0 min left

Man With Adopted Daughter Wrongly Suspected of Human Trafficking by Southwest Airlines

Brian Smith, who was traveling with his adopted daughter, says that the carrier’s staff need better training in order to avoid similar incidents in the future.

A man who was wrongly suspected of human trafficking by Southwest Airlines says that the carrier needs to improve its staff training, Phoenix’s 12 News reports.

On Wednesday, Brian Smith and his 16-year-old daughter, who was adopted by Smith and his wife from China, were stopped by officers at the gate at Phoenix Sky Harbor International Airport (PHX). “The one officer starts walking with me and I just think, it’s just a random interview,” he said. However, Smith was then told that, “they just mentioned that the flight attendant had some concerns with the passenger that I was with.”

It eventually emerged that staff were concerned that Smith’s adopted daughter might have been a victim of human trafficking.

He queried the standards at the carrier, asking, “Are people properly trained, you know, at Southwest … will I be profiled because I have an Asian daughter?”.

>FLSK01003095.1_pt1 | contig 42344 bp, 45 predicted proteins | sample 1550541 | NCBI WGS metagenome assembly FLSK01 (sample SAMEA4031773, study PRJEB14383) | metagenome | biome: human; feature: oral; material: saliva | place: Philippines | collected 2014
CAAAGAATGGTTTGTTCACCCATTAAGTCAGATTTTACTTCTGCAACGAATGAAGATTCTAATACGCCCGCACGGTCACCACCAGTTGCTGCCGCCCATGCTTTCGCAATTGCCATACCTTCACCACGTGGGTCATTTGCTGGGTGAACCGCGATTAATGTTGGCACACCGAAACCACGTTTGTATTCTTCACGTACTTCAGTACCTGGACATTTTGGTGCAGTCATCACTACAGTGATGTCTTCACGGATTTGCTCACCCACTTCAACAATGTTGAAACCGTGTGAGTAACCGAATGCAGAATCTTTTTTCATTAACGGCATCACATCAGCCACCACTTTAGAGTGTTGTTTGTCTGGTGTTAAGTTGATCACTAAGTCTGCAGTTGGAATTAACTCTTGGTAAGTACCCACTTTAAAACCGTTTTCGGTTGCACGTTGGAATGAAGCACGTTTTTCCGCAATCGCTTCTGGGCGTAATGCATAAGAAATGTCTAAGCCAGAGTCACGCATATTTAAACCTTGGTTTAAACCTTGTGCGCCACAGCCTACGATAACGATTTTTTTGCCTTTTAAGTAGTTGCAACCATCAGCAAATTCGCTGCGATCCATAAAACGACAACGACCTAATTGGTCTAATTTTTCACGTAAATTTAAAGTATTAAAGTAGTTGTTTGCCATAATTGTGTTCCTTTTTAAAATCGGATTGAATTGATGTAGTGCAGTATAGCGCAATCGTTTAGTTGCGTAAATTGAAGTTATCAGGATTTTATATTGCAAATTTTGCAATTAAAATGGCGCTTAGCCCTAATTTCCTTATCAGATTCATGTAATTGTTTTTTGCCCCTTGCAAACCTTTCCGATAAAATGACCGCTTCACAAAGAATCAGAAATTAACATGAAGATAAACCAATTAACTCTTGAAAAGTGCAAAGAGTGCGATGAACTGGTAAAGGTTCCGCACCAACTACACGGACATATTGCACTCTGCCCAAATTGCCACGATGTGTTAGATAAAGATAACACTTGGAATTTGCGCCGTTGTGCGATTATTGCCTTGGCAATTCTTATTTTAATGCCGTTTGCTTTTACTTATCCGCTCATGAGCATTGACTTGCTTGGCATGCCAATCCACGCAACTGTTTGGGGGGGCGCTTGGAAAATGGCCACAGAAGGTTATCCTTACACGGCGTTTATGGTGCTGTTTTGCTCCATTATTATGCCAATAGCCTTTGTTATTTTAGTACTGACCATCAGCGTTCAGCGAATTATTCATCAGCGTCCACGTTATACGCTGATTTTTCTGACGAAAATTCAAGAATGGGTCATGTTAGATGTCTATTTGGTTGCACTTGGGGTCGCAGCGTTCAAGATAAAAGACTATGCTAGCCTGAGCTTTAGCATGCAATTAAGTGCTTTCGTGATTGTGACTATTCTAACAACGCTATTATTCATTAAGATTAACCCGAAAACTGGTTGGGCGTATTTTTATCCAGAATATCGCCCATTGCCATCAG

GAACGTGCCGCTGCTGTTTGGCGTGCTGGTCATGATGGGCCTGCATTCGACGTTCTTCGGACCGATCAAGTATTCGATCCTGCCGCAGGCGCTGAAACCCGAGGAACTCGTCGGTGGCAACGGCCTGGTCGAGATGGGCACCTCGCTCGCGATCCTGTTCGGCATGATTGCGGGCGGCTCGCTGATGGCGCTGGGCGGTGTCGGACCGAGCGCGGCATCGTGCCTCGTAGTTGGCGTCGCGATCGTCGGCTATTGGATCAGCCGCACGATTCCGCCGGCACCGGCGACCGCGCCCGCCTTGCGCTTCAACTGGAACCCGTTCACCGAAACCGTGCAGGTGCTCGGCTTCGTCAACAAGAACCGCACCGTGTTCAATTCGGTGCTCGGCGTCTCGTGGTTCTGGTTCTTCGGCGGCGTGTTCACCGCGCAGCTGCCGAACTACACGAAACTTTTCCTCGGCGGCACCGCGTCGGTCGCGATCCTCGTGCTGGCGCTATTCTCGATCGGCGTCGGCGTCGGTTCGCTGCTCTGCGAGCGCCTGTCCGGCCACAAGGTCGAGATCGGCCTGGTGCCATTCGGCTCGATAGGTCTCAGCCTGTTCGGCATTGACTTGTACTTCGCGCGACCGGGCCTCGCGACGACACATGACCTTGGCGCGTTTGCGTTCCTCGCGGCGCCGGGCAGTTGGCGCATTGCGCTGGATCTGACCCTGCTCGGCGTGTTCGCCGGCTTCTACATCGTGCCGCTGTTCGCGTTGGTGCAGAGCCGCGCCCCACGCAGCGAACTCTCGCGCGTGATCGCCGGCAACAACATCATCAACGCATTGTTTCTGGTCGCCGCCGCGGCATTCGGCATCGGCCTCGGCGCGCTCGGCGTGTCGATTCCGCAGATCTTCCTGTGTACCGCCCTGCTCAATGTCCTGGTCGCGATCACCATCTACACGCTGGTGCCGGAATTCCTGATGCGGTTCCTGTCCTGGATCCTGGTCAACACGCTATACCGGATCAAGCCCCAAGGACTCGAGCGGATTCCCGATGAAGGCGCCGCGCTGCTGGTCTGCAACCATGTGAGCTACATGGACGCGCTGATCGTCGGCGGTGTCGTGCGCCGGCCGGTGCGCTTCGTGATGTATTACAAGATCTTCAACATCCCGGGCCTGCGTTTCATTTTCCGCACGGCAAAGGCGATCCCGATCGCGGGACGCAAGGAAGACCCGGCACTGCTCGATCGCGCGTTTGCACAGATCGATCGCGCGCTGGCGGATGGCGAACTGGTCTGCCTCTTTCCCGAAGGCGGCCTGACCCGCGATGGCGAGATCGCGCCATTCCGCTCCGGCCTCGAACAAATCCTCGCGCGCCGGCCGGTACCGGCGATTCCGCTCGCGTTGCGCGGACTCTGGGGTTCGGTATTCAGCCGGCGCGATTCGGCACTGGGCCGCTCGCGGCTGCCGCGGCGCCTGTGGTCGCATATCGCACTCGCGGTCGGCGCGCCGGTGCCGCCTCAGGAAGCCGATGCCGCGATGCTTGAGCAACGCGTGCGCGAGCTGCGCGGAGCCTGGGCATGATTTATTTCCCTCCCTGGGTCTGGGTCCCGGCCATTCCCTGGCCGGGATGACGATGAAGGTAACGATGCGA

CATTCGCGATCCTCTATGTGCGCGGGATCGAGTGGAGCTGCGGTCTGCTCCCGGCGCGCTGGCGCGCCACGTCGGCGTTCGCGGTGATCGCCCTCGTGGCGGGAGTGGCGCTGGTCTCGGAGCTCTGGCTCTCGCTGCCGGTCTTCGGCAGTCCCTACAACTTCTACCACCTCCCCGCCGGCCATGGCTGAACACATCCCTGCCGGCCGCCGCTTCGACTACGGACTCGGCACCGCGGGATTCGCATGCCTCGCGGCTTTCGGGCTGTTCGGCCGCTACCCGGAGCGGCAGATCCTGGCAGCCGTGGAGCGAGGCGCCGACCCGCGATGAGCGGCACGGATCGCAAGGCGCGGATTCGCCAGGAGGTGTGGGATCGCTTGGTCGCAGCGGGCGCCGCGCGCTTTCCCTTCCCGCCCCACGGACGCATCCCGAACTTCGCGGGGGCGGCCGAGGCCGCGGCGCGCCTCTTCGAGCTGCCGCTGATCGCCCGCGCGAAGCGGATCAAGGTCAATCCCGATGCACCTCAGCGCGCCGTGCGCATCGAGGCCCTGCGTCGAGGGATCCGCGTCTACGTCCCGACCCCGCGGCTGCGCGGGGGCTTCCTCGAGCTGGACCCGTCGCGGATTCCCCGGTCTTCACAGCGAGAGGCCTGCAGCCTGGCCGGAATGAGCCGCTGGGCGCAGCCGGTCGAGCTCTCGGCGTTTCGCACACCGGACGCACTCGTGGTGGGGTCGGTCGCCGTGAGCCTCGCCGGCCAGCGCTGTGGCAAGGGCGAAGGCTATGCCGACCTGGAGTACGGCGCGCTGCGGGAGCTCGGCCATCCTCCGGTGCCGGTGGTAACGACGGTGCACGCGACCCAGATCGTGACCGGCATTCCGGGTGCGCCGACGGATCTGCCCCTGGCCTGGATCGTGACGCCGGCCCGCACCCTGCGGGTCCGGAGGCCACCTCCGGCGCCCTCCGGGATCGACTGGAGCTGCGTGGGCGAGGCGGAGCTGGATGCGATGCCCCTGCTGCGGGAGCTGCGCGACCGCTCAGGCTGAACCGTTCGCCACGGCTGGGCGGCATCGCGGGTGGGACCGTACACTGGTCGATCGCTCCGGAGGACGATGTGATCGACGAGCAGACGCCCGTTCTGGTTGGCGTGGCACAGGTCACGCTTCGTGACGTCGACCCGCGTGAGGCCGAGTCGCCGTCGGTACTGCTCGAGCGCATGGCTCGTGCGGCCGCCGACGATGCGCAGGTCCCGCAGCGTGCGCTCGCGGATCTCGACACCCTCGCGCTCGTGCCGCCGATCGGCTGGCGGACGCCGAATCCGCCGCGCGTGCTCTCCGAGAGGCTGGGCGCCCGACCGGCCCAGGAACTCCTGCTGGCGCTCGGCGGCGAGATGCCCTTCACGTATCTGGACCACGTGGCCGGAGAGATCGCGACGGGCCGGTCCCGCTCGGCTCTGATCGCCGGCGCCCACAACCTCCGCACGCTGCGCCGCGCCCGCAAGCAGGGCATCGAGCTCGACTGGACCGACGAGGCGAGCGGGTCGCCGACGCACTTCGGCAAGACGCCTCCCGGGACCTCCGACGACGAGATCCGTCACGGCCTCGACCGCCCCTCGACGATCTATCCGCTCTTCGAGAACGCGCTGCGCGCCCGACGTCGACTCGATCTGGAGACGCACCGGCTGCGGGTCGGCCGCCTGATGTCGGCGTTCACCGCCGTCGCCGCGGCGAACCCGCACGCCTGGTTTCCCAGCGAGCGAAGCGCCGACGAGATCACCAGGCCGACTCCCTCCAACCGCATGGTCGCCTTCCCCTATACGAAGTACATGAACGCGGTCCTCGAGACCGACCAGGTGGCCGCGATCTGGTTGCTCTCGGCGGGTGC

Smith’s wife Renee was also on the flight and has also raised her concerns about the incident. “If they’re making mistakes, then they could do a better job. When profiling takes place, they’re missing real victims because they’re focusing on people who aren’t victims,” she said. Renee Smith was traveling with the couple’s son, neither of whom were questioned upon arrival.

Mr. Smith said that, with the proper kind of training, this kind of incident could have been avoided.

In an official statement issued by the airline to the outlet, the carrier said, “We extend a heartfelt apology to the family who flies often with us. Following conversations with authorities on the ground after the flight, we’re continuing our conversation with the family and with our employees whose vigilance is aimed at aiding law enforcement in successfully stopping a growing number of trafficking situations.”

“Our flight attendants undergo training to recognize expert-identified, common behavioral indicators of such situations. A look at Southwest’s workforce and the hundreds of thousands of customers we carry everyday highlights a celebration of diversity that’s at the heart of Southwest’s every success,” it added.

Comments are Closed.
Bouncer December 28, 2017

Well, do we want flight attendants acting like law enforcement or not? These kinds of mistakes will happen from time to time as long we put FA's in the position of having to make decisions about "suspicious" activity. Regards, -Bouncer-